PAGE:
Now this, this is the one I can never say "no" to. I'm not sure if it's the sensation that the cold leaves on your tongue, or how the flavour slowly spreads as it melts in your mouth but I am definitely, without a doubt, an ice cream person. With my favourite ice cream parlour in London being an Italian one, I was almost certain that I was going to really enjoy the ice cream in Italy. Smooth, creamy and with flavours that would interest even the most unenthusiastic, I wasn't wrong.

We found ourselves, in the middle of winter, constantly stopping for ice cream.

I just have to give the vegetable soup we had in Venice a special mention. With a natural sweetness from the vegetables, it was so addictive we had to order seconds. What I liked most about it was that it wasn't too thick or creamy - just perfect for a cold winter's night.

Pretty interiors, tablecloths and napkins folded into shapes - in Italy, much effort seems to go into making even the smallest and cheapest restaurants look and feel warm and welcoming, something that we noticed and really appreciated.

It's one of those place where you feel like there's so much more that you have yet to discover, food or otherwise. For some people, the sights make the trip, for others, the shopping perhaps, but for me, it's always the food. I think it's safe to say that this trip was made.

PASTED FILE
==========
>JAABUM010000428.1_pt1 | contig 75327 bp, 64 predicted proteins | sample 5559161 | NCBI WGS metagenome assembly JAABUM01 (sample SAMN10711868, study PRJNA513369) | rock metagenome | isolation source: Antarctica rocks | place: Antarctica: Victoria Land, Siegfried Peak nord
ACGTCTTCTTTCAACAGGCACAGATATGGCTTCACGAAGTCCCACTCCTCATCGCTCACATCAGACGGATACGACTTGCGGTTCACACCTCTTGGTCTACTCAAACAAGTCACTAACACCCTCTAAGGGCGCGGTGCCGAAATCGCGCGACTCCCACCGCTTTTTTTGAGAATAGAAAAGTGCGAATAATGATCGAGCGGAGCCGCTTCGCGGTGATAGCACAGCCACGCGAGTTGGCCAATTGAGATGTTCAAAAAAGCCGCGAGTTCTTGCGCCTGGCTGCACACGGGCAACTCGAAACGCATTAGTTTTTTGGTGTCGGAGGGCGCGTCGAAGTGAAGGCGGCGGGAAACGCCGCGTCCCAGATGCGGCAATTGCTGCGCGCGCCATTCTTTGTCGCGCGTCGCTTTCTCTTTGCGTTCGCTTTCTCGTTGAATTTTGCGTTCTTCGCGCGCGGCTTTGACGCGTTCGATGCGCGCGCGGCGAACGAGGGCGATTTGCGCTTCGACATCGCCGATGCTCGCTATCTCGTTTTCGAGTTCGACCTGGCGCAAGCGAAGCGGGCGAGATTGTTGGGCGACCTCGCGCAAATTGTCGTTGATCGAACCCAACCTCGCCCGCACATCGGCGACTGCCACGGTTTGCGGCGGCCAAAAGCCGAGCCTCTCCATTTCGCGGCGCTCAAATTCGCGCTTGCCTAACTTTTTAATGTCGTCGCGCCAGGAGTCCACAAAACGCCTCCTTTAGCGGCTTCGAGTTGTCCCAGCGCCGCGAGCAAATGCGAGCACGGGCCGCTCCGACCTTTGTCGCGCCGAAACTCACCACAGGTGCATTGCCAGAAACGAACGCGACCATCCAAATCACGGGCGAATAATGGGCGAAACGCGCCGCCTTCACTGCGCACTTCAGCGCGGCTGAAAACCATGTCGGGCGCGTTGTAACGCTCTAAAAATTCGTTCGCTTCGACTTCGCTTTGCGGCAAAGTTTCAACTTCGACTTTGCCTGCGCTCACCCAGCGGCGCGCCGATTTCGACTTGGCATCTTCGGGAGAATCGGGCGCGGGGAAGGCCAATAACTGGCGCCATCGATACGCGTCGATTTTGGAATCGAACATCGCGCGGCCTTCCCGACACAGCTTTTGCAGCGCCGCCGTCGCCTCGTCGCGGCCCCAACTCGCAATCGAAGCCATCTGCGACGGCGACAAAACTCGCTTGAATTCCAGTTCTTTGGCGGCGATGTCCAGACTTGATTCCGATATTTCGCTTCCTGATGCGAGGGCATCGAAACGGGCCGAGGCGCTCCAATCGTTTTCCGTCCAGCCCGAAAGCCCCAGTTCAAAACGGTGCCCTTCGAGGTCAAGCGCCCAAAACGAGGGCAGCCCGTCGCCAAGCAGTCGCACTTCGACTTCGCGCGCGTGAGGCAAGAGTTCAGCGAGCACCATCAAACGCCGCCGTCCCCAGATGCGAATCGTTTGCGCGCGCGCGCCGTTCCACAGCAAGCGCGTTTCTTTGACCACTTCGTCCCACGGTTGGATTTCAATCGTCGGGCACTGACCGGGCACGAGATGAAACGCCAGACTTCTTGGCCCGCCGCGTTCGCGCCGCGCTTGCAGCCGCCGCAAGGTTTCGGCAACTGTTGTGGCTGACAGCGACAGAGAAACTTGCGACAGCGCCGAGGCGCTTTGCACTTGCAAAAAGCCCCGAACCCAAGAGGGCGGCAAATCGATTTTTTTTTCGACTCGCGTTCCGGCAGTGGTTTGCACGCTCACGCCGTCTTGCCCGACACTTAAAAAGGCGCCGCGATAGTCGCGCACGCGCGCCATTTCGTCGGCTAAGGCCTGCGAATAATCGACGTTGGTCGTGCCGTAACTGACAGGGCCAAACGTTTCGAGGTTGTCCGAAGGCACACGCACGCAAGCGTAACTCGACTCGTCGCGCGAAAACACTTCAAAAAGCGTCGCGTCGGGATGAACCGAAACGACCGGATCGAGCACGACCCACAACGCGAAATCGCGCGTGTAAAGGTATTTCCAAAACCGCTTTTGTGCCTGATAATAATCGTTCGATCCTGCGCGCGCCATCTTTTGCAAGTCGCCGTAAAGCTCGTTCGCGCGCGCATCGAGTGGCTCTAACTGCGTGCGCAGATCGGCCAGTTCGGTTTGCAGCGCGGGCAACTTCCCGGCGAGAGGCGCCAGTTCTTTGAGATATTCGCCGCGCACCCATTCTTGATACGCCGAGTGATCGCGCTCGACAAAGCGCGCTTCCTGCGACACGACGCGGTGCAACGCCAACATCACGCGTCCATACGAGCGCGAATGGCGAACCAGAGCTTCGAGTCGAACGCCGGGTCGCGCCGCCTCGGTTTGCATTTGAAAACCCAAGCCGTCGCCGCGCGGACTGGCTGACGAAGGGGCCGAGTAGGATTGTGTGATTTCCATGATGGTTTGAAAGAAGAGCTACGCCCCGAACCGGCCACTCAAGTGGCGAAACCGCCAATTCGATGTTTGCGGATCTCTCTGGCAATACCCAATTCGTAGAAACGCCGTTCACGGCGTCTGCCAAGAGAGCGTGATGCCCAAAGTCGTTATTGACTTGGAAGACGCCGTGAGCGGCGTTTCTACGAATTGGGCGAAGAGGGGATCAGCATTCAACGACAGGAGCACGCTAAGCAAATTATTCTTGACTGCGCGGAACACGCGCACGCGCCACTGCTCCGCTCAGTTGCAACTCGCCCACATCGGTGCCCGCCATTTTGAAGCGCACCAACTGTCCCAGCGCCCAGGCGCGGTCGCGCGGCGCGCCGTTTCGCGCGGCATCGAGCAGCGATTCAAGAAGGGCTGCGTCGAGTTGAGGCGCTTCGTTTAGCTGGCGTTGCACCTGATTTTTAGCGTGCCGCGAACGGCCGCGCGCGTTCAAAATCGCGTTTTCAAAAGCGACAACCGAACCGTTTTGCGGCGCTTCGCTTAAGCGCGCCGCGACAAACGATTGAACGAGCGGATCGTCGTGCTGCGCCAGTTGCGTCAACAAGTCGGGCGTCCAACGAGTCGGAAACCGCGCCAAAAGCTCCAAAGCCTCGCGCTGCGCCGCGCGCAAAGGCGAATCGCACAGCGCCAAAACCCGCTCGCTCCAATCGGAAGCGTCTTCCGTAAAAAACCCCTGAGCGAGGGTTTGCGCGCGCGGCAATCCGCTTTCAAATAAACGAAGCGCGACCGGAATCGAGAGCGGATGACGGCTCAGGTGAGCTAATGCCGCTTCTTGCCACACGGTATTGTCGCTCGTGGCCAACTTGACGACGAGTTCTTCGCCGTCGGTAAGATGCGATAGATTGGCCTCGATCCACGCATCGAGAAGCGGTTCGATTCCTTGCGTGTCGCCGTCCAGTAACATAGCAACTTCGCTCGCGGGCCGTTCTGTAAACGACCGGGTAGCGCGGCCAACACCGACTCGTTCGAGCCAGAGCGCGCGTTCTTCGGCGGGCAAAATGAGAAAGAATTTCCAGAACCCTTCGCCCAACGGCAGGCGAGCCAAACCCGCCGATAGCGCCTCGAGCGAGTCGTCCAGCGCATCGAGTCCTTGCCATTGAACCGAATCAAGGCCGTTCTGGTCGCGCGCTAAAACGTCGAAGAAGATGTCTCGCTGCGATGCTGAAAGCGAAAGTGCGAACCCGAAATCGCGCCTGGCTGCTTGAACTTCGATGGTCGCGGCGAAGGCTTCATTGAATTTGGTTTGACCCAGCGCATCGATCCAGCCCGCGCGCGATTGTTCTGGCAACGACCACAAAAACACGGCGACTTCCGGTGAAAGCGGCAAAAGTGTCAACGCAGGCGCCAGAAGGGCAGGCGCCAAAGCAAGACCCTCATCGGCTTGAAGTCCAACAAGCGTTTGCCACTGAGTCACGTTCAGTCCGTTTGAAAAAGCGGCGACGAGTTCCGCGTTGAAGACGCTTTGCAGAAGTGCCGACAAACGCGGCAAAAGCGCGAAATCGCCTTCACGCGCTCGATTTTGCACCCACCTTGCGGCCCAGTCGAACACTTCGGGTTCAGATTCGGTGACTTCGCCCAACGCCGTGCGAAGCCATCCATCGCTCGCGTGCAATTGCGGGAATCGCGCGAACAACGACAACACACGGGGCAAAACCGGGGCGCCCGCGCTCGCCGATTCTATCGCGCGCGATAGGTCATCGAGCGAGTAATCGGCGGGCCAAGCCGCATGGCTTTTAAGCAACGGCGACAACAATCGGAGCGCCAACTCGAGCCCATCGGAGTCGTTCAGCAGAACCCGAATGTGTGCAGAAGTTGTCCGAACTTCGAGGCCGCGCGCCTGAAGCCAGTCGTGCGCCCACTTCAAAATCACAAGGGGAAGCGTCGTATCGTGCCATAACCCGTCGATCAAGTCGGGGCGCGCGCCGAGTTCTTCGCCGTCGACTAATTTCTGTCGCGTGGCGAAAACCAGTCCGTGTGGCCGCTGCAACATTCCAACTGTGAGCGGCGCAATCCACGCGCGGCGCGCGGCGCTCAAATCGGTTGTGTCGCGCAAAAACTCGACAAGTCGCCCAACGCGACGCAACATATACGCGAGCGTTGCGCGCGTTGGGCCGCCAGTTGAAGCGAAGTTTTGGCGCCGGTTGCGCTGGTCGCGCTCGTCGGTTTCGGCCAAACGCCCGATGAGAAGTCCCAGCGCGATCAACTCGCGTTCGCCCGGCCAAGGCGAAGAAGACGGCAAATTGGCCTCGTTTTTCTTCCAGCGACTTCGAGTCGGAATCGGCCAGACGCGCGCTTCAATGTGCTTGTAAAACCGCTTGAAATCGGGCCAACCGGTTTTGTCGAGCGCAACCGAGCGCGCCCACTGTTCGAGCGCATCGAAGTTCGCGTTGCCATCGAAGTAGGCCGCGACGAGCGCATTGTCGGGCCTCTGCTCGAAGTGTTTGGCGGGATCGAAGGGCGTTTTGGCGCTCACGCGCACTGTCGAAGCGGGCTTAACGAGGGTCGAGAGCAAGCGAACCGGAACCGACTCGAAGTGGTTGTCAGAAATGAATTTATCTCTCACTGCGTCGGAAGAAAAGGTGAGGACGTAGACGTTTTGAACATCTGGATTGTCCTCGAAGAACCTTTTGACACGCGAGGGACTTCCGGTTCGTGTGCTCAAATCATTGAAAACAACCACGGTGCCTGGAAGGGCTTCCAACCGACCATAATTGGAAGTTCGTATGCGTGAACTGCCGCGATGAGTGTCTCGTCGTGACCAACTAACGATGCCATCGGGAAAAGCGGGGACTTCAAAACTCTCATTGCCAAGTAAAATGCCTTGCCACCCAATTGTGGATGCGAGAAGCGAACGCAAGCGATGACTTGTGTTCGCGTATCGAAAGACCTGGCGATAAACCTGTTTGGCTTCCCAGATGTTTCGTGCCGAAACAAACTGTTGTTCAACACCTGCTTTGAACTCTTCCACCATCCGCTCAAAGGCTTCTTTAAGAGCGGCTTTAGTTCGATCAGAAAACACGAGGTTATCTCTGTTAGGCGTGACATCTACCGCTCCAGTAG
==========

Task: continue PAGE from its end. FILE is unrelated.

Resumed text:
Italy: Of Pizza and Pasta

You know when you've tasted food in the country of origin. It just feels right. There are two things that seem to be synonymous with Italian cuisine - pizza and pasta, and we were forewarned that no matter how much you like them to begin with, it might just get to be a little too much at some point. We set off, expecting a week of rich, creamy and indulgent food that we would get tired of quickly.

We were wrong.

What was perhaps the biggest surprise of all during the trip was the fact that the food was generally a lot lighter than expected. Italian cuisine is really not just the cheese-leaden fare that we seem to be used to. We were right, however, to expect the food to be good - we were rarely disappointed and had hearty meals throughout the trip. I thought I'd share some of my favourite pizzas and pasta dishes and I have to warn you, it's a pretty long list of favourites.

Penne with mushrooms and seafood. It looks unassuming, I know, but this one made the biggest impression on me. Sitting at the table, savouring every bite, there was no doubt that this was the best pasta I had ever had. They had somehow managed to completely infuse the flavours of the fresh seafood with the tomatoes and herbs, creating a remarkable sauce. Like most of my favourites, everything was subtle and every flavour felt genuine. It had the sort of taste that lingers teasingly on your tongue, leaving you wanting more.